Dr. Ryan Gray: Okay so you weren’t in the practice when it was bought or changed over? You sought this out specifically.

Dr. Joel Topf: No, this is how the practice always has been. The hospital did not have a Nephrology fellowship program, did not have a transplant program, and my practice was the driving force to bring both of those things to the hospital.

Work Life Balance

Dr. Ryan Gray: Great, okay. Do you feel like as a nephrologist you have enough family time, or work life balance, however you want to say that?

Dr. Joel Topf: Yeah I mean I work a lot and I enjoy my work, and it’s not shift work, this is much more like the traditional physician model. Like I don’t have set hours, and I have call generally once a month, but if a partner is on vacation, or gets sick, or has a death in the family, it might be twice a month, and sometimes it’ll be three times in a month. It’s rare but it does happen. I don’t think that’s as much specialty driven as in the specific circumstance that I’m in. But Nephrology in general, it’s more of a traditional internist model, it’s not a hospitalist, it’s not an ER doc, you’re not punching in and punching out. You’re working until the work is done. And also I’m a business owner, and anybody who owns a business knows that you work harder because you own it, and so the work that I put in is delivered back to me in monetary rewards.

Dr. Ryan Gray: You said taking call once a month. For you, what does call look like? Are you just at home on the phone? Do you have to go in a lot? What does that look like?

Dr. Joel Topf: Right so we have to cover all the patients that are in the hospital and so I will typically see somewhere between twenty and thirty patients in the hospital each day that I’m on call on the weekend on Saturday and Sunday. So they’re our full days.

Residency and Fellowship in Nephrology

Dr. Ryan Gray: What does residency look like- the path to being in nephrologist residency and fellowship?

Dr. Joel Topf: Right so you need to do three years of internal medicine, or if you want to be a pediatric nephrologist, three years of pediatric nephrology. And then you need to get a nephrology fellowship and they are traditionally three years long, though probably more commonly today they are two years. In the old model it was one year clinic, and then two years of research. And now it’s two years of- for most fellowship programs probably two years of clinicals with some clinical research in the second year.

Dr. Ryan Gray: Okay so less research heavy they’re moving towards.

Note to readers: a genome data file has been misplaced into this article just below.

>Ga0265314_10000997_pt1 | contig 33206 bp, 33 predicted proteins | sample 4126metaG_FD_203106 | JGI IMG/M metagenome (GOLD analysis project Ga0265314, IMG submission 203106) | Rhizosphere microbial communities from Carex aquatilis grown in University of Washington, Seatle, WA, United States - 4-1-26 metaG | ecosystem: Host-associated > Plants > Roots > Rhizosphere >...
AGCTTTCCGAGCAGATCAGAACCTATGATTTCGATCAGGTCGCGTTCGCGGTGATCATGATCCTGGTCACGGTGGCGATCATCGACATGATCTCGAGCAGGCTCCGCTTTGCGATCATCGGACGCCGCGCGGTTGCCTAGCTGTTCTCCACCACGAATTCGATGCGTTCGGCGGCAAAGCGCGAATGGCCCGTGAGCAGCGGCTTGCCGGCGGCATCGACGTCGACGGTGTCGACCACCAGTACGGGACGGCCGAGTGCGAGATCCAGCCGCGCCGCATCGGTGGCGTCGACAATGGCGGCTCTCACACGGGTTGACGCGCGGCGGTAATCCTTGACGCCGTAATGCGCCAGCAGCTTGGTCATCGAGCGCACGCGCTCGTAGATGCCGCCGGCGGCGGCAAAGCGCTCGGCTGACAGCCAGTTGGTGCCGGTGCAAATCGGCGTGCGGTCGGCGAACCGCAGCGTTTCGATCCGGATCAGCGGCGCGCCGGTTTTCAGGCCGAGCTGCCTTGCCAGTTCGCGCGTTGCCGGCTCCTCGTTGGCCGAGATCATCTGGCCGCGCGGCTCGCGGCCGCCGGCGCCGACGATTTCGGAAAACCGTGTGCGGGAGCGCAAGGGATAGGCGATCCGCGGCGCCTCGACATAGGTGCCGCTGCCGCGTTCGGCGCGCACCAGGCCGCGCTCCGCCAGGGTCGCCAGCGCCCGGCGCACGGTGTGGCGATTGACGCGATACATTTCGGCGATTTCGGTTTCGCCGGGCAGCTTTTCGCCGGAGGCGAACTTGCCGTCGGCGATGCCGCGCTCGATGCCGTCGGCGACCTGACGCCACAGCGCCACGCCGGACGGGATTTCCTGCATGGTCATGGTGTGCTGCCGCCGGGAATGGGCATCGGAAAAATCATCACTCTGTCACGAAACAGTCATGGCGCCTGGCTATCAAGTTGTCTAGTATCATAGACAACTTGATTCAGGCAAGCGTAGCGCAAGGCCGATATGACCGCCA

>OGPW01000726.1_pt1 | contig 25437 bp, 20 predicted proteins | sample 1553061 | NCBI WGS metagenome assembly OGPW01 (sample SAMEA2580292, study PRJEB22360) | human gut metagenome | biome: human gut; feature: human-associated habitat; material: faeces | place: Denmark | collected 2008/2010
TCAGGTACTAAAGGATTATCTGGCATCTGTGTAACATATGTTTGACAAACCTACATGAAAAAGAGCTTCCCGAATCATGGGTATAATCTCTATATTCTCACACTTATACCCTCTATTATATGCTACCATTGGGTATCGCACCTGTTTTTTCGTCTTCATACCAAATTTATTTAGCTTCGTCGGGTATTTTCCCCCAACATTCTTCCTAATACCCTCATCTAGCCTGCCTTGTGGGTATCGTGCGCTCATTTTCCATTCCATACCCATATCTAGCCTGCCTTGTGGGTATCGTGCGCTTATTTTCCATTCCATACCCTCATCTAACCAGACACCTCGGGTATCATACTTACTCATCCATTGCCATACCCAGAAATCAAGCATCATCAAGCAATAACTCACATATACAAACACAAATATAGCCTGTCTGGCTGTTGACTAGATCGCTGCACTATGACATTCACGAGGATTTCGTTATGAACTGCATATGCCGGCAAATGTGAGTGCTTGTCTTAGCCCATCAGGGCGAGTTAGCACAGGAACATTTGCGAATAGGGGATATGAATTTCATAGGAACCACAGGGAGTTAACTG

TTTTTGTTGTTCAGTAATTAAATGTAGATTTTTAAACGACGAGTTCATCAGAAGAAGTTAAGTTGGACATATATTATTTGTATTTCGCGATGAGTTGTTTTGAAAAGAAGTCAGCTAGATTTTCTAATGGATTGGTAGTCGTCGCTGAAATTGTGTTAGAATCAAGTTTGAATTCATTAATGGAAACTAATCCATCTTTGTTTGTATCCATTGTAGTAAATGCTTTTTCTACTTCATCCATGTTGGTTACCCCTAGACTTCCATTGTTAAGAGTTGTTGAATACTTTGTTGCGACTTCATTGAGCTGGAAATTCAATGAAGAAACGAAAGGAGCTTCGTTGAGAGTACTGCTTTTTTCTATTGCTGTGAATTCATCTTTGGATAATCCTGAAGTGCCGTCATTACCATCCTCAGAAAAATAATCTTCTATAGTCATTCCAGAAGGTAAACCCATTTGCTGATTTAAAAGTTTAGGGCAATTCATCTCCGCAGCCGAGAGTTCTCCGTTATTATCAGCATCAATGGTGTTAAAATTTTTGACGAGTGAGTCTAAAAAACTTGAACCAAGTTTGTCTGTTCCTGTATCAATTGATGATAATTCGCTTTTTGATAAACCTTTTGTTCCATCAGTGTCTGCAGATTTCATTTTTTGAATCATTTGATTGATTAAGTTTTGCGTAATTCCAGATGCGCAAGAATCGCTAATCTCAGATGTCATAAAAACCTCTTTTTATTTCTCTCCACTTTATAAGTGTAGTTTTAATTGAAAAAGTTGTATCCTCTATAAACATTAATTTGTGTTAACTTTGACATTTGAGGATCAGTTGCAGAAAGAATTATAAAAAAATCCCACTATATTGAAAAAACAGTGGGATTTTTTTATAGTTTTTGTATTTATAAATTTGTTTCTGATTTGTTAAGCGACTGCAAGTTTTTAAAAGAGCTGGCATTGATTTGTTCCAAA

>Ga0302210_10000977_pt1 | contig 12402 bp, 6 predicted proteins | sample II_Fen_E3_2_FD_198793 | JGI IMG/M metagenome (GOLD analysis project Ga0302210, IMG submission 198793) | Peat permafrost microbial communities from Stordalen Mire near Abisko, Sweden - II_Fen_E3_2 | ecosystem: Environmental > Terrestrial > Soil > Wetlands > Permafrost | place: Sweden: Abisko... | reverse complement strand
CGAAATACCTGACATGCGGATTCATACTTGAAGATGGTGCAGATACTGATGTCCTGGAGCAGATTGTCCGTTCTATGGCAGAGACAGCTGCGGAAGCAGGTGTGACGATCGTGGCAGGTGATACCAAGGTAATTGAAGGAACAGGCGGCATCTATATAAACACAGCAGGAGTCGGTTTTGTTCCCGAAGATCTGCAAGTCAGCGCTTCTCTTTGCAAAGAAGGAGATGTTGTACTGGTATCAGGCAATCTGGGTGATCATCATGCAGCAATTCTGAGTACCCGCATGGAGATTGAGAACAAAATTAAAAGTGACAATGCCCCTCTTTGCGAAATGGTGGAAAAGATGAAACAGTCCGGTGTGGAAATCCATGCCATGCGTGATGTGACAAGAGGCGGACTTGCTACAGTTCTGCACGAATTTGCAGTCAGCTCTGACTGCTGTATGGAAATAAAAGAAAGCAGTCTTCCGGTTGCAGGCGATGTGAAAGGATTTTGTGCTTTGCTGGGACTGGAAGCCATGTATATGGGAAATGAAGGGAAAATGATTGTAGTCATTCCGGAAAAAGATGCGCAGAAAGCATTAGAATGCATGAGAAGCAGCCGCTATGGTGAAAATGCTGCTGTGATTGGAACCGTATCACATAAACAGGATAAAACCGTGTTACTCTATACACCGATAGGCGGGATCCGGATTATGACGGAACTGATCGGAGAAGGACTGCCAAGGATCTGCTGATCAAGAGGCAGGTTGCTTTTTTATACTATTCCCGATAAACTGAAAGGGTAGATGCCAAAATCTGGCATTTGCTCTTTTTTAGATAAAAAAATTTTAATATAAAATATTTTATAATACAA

Dr. Joel Topf: Yeah I think that’s what we’re seeing.

Dr. Ryan Gray: You mentioned that you specifically went to a Med-Peds residency. Does that allow you or open up the possibility to see pediatric patients?

Dr. Joel Topf: So I spent a lot of time during my adult fellowship doing pediatric nephrology. I did special rotations at a children’s hospital, and got a lot of experience doing that. And what I really concluded from that experience was that it really is a different specialty, that there is some crossover but there’s not all that much, really the diseases you see are quite a bit different, and that if I lived in an area that didn’t have pediatric nephrologists I would absolutely see them. What other alternative would these parents have? But I live in Detroit, there’s a children’s hospital two miles away or four miles away from my hospital. Like it would be absurd for any parent to decide to take their kid to see an adult nephrologist when they had a pediatric nephrologist essentially right next door. And though I thought about doing that early on in my training, as I began to appreciate what being a specialist really meant, it became to make less and less sense. Like if you want to be a generalist, don’t sub-specialize. If you want to be a specialist, well then you need to be a specialist and you need to focus in on just the patients that you’re going to be taking care of.

Dr. Ryan Gray: What was that decision process like for you deciding to do adult Nephrology versus Pediatric Nephrology to begin with for fellowship?

Dr. Joel Topf: Right so the demands are wildly divergent. There’s just not a lot of pediatric kidney disease. I mean thank God there’s not, right? And there’s this epidemic of adult kidney disease. And so the demand for adult nephrologists way outstretched the demand for pediatric nephrologists. And I don’t want to speak with authority on it, but you hear stories about people finishing Pediatric Nephrology fellowships and really not being able to find a job where they’re able to use that training, and they will spend sometimes years waiting for a position to open up. And in the meantime they do some other type of pediatric work as a generalist, maybe with a little more hypertensions than you normally would see, but they don’t get to use their training. And so it became- once I decided on this it was a pretty easy decision to go into adult.

Competitive Nephrology Fellows

Dr. Ryan Gray: You mentioned that you conduct fellowship interviews and decide what lucky students or residents are going to become the next fellows for your program, the program at the hospital. What makes a competitive applicant to a Nephrology fellowship? And then is it competitive?

Dr. Joel Topf: So it’s not competitive. I think there are two- I think it’s close to two Nephrology spots for every one applicant, and so it is absolutely a buyer’s market. Is that right? A buyer’s or a seller’s? No, buyer’s market.

Dr. Ryan Gray: A buyer’s market, yeah.